Will the Catholic Church canonize a left-wing activist?
Hundreds of people gathered at St. Patrick’s Cathedral in New York to celebrate an important moment for Catholics in the city. Cardinal Timothy Dolan delivered a homily on the life of one of their own, Dorothy Day, a New York native, writer and anarchist activist who died in 1980.
Last month’s sermon represented the end of a 20-year investigation by the Archdiocese of New York into whether Day should receive sainthood, a matter the Vatican will ultimately decide.
Many of his admirers, including his granddaughter, had hoped that Dolan would talk about his commitment to social justice for the poor and oppressed and his opposition to war and capitalism. In 1933 Day – often described as both politically radical and theologically orthodox – founded the Catholic Workers’ Movement, which remains active around the world in the form of Catholic workers’ houses, where members live free and provide services to poor.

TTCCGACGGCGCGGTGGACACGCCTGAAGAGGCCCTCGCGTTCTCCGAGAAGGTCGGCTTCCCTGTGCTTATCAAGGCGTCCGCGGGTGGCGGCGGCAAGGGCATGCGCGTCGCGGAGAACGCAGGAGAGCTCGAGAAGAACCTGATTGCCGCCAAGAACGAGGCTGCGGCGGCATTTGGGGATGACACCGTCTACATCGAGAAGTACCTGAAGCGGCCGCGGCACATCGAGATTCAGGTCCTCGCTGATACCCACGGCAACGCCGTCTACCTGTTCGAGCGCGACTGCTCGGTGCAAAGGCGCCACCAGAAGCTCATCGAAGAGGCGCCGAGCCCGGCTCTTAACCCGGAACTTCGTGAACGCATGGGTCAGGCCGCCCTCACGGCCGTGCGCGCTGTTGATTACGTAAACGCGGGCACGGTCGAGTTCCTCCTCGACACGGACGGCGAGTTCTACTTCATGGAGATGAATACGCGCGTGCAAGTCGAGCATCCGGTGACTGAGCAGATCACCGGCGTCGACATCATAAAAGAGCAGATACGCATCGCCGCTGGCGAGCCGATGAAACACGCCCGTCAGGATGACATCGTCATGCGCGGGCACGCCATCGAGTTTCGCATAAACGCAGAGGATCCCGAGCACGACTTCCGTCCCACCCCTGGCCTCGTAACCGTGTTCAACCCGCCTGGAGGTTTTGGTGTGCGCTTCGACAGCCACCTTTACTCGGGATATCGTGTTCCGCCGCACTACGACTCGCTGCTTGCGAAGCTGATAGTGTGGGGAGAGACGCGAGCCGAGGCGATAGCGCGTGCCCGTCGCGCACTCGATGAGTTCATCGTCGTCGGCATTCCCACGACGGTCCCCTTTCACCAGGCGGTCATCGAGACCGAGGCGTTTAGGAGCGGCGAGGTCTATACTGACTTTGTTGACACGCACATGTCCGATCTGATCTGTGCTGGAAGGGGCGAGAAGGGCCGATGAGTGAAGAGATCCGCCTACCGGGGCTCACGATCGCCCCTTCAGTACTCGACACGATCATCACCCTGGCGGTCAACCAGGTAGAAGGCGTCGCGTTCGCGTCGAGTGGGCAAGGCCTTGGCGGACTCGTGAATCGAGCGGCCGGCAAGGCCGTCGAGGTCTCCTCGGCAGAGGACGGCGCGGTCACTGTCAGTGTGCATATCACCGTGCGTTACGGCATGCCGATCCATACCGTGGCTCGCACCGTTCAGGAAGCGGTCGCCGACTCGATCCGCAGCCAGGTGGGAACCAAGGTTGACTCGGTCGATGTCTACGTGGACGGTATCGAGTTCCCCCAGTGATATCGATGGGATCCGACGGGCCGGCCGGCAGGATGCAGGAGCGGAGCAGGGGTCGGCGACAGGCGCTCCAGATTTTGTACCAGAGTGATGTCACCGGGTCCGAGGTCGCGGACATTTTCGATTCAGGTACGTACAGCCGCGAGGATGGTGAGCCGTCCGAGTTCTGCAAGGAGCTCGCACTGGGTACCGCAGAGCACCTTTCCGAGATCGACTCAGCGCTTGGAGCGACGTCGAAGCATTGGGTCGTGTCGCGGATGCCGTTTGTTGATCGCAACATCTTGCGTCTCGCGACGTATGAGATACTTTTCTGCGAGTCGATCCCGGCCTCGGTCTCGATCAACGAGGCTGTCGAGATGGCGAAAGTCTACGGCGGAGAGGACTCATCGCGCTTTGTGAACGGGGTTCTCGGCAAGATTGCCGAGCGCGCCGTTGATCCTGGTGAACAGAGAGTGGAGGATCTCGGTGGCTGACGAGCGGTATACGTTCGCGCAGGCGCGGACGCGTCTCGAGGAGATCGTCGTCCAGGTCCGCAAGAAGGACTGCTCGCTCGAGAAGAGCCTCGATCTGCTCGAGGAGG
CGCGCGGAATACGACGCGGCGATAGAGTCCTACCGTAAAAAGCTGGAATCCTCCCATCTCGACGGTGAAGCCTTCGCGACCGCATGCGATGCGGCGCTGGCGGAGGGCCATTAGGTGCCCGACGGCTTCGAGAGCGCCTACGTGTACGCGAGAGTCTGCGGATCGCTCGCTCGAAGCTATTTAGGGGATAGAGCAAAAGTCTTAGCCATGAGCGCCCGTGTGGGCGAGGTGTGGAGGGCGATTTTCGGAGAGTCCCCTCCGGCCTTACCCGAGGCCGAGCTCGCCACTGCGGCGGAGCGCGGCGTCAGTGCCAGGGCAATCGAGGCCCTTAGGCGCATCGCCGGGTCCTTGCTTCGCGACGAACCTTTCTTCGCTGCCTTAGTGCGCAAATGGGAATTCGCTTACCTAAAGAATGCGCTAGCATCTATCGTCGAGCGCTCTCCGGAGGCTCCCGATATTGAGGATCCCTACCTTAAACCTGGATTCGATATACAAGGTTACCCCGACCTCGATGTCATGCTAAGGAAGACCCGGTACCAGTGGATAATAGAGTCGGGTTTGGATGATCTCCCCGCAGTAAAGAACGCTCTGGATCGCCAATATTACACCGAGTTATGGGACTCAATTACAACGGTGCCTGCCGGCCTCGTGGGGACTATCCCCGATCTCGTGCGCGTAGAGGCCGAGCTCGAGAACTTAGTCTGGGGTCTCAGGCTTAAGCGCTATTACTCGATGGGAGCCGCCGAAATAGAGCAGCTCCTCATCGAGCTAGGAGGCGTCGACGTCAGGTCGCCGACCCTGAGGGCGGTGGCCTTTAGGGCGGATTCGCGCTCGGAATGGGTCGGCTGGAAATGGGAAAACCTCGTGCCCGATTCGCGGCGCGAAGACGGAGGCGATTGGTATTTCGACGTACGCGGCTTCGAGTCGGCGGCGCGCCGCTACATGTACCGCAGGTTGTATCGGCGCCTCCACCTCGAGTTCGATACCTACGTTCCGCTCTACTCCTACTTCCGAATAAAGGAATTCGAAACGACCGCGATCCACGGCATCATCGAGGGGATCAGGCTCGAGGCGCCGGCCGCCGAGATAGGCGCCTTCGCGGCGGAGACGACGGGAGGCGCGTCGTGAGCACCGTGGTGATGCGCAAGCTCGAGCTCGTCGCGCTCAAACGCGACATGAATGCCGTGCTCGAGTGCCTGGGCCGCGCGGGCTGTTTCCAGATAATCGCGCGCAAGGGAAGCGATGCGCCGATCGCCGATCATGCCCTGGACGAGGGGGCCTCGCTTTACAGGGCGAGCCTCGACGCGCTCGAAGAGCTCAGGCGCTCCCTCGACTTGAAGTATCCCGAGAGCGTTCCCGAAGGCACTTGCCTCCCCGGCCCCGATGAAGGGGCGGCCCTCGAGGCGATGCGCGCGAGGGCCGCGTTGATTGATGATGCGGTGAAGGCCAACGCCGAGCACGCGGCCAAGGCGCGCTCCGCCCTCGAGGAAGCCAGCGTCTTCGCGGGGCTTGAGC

But in his sermon, Dolan described Day’s “far from sinless life.”
“She had done quite a bit of experimentation and drifting, and she would be the first to admit her promiscuity,” continued the cardinal. “But she continued to sense a void, a search in her life. And after much prayer and study, this led in 1925 to his baptism as a Catholic.
“Don’t call me a saint,” she said in an oft-quoted quip. “I don’t want to be fired so easily”
His remarks hovered over his efforts to change policies that affected the poor and his political beliefs – adding fuel to long-standing anxiety among Catholic workers that the Catholic hierarchy could dilute or obscure its message even if it plans to do so. raise.
After mass, Martha Hennessy, Day’s granddaughter, was upset. “He reduced her to ‘she lived a life of sexual promiscuity and she dabbled in communism,'” she said. “What worse enemy could we have, saying these things about her?” Hennessy is active in the movement and has read at Mass. “We have to focus on his politics. We need to focus on his practices.
Day would be the first New Yorker made a saint since 19th-century educator Elizabeth Ann Seton in 1975.
But, Day’s supporters asked, what is the price of holiness? They wonder if Day would have even wanted the designation.
Indeed, Day often reacted negatively when people praised her as a saint.
“Don’t call me a saint,” she said in an oft-quoted quip. “I don’t want to be fired so easily.” – This article originally appeared in The New York Times